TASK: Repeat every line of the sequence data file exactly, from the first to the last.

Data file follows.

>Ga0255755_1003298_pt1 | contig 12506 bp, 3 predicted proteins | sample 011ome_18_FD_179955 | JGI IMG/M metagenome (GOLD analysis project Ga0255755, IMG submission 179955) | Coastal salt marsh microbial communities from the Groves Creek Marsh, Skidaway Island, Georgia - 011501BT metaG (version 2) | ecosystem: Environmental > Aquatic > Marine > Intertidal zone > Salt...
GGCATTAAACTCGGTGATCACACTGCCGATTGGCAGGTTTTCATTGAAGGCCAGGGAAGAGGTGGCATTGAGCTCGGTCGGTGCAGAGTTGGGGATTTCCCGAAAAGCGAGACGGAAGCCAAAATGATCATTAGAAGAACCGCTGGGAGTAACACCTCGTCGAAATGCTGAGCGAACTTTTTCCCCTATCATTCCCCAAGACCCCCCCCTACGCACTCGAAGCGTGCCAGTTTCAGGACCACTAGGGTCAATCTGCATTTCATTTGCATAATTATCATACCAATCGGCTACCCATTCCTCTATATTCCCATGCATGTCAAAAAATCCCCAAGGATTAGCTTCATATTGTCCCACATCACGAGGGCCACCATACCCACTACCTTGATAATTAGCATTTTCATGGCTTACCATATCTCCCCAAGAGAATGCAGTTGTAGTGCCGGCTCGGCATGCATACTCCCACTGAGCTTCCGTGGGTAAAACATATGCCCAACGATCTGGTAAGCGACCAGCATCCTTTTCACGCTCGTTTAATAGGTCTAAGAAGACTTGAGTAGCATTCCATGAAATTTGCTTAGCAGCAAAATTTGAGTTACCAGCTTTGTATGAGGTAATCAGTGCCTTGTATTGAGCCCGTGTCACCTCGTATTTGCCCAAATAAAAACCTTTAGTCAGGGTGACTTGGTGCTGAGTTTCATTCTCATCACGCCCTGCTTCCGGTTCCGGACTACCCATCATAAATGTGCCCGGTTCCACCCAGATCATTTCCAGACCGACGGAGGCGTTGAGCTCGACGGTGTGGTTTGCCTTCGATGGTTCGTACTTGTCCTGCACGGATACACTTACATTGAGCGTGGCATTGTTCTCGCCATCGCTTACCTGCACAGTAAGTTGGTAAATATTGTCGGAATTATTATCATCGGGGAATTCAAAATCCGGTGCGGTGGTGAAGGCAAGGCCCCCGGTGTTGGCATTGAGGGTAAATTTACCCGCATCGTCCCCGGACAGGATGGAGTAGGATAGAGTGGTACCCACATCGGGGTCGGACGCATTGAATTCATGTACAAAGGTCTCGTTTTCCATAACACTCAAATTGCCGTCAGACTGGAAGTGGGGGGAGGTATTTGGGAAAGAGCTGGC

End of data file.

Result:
>Ga0255755_1003298_pt1 | contig 12506 bp, 3 predicted proteins | sample 011ome_18_FD_179955 | JGI IMG/M metagenome (GOLD analysis project Ga0255755, IMG submission 179955) | Coastal salt marsh microbial communities from the Groves Creek Marsh, Skidaway Island, Georgia - 011501BT metaG (version 2) | ecosystem: Environmental > Aquatic > Marine > Intertidal zone > Salt...
GGCATTAAACTCGGTGATCACACTGCCGATTGGCAGGTTTTCATTGAAGGCCAGGGAAGAGGTGGCATTGAGCTCGGTCGGTGCAGAGTTGGGGATTTCCCGAAAAGCGAGACGGAAGCCAAAATGATCATTAGAAGAACCGCTGGGAGTAACACCTCGTCGAAATGCTGAGCGAACTTTTTCCCCTATCATTCCCCAAGACCCCCCCCTACGCACTCGAAGCGTGCCAGTTTCAGGACCACTAGGGTCAATCTGCATTTCATTTGCATAATTATCATACCAATCGGCTACCCATTCCTCTATATTCCCATGCATGTCAAAAAATCCCCAAGGATTAGCTTCATATTGTCCCACATCACGAGGGCCACCATACCCACTACCTTGATAATTAGCATTTTCATGGCTTACCATATCTCCCCAAGAGAATGCAGTTGTAGTGCCGGCTCGGCATGCATACTCCCACTGAGCTTCCGTGGGTAAAACATATGCCCAACGATCTGGTAAGCGACCAGCATCCTTTTCACGCTCGTTTAATAGGTCTAAGAAGACTTGAGTAGCATTCCATGAAATTTGCTTAGCAGCAAAATTTGAGTTACCAGCTTTGTATGAGGTAATCAGTGCCTTGTATTGAGCCCGTGTCACCTCGTATTTGCCCAAATAAAAACCTTTAGTCAGGGTGACTTGGTGCTGAGTTTCATTCTCATCACGCCCTGCTTCCGGTTCCGGACTACCCATCATAAATGTGCCCGGTTCCACCCAGATCATTTCCAGACCGACGGAGGCGTTGAGCTCGACGGTGTGGTTTGCCTTCGATGGTTCGTACTTGTCCTGCACGGATACACTTACATTGAGCGTGGCATTGTTCTCGCCATCGCTTACCTGCACAGTAAGTTGGTAAATATTGTCGGAATTATTATCATCGGGGAATTCAAAATCCGGTGCGGTGGTGAAGGCAAGGCCCCCGGTGTTGGCATTGAGGGTAAATTTACCCGCATCGTCCCCGGACAGGATGGAGTAGGATAGAGTGGTACCCACATCGGGGTCGGACGCATTGAATTCATGTACAAAGGTCTCGTTTTCCATAACACTCAAATTGCCGTCAGACTGGAAGTGGGGGGAGGTATTTGGGAAAGAGCTGGC